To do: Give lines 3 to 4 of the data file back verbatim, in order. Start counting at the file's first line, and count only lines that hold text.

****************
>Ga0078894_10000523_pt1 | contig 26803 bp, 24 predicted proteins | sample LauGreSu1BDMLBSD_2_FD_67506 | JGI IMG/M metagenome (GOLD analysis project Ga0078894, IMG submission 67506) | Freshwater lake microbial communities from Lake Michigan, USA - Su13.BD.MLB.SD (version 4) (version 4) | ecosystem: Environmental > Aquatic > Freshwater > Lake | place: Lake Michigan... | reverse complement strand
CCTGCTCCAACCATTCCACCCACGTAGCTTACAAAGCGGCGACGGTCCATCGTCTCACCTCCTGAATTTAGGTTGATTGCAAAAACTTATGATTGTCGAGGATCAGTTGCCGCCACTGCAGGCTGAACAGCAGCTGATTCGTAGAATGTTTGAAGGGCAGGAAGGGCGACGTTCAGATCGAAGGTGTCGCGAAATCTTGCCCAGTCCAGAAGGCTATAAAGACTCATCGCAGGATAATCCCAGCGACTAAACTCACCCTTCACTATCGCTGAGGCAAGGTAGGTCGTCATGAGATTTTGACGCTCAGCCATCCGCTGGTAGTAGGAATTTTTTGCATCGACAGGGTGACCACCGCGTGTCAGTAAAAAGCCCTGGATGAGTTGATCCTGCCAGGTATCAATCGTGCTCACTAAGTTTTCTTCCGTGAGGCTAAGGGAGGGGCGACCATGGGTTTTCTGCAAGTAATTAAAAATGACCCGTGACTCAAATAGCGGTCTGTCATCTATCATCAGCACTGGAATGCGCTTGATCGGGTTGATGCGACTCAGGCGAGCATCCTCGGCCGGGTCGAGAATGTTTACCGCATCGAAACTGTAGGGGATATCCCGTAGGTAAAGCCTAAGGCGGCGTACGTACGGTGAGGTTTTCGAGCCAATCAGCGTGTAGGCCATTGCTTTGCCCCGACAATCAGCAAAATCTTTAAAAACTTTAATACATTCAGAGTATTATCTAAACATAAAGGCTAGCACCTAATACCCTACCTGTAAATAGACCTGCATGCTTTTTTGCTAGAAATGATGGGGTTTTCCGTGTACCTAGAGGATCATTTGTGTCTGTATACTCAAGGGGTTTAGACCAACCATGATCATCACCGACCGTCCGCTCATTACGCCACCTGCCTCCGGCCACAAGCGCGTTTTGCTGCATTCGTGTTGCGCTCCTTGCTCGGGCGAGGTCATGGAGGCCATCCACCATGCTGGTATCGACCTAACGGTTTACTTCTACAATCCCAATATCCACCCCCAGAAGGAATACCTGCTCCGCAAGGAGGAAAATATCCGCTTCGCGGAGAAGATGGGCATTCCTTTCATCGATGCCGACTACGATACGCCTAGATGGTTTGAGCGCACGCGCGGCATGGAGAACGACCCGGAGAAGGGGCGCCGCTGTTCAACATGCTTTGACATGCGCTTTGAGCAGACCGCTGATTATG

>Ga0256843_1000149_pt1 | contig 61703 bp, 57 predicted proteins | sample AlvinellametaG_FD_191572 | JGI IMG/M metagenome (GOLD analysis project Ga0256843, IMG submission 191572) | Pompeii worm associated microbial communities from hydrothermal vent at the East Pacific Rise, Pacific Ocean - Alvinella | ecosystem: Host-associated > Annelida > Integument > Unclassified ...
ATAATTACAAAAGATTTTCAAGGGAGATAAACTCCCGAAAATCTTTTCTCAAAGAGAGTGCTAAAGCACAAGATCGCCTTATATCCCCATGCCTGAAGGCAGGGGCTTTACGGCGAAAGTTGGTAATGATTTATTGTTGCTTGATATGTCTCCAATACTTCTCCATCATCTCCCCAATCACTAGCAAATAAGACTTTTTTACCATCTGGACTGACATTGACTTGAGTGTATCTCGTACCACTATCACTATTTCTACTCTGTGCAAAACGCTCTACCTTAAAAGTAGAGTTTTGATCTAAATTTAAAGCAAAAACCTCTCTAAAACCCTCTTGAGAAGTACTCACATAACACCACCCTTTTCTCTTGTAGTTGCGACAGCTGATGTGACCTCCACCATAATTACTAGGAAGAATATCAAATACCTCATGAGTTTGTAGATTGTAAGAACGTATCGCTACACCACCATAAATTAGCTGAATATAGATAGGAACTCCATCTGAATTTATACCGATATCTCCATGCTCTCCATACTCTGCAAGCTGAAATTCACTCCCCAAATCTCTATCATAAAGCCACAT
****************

>Ga0256843_1000149_pt1 | contig 61703 bp, 57 predicted proteins | sample AlvinellametaG_FD_191572 | JGI IMG/M metagenome (GOLD analysis project Ga0256843, IMG submission 191572) | Pompeii worm associated microbial communities from hydrothermal vent at the East Pacific Rise, Pacific Ocean - Alvinella | ecosystem: Host-associated > Annelida > Integument > Unclassified ...
ATAATTACAAAAGATTTTCAAGGGAGATAAACTCCCGAAAATCTTTTCTCAAAGAGAGTGCTAAAGCACAAGATCGCCTTATATCCCCATGCCTGAAGGCAGGGGCTTTACGGCGAAAGTTGGTAATGATTTATTGTTGCTTGATATGTCTCCAATACTTCTCCATCATCTCCCCAATCACTAGCAAATAAGACTTTTTTACCATCTGGACTGACATTGACTTGAGTGTATCTCGTACCACTATCACTATTTCTACTCTGTGCAAAACGCTCTACCTTAAAAGTAGAGTTTTGATCTAAATTTAAAGCAAAAACCTCTCTAAAACCCTCTTGAGAAGTACTCACATAACACCACCCTTTTCTCTTGTAGTTGCGACAGCTGATGTGACCTCCACCATAATTACTAGGAAGAATATCAAATACCTCATGAGTTTGTAGATTGTAAGAACGTATCGCTACACCACCATAAATTAGCTGAATATAGATAGGAACTCCATCTGAATTTATACCGATATCTCCATGCTCTCCATACTCTGCAAGCTGAAATTCACTCCCCAAATCTCTATCATAAAGCCACAT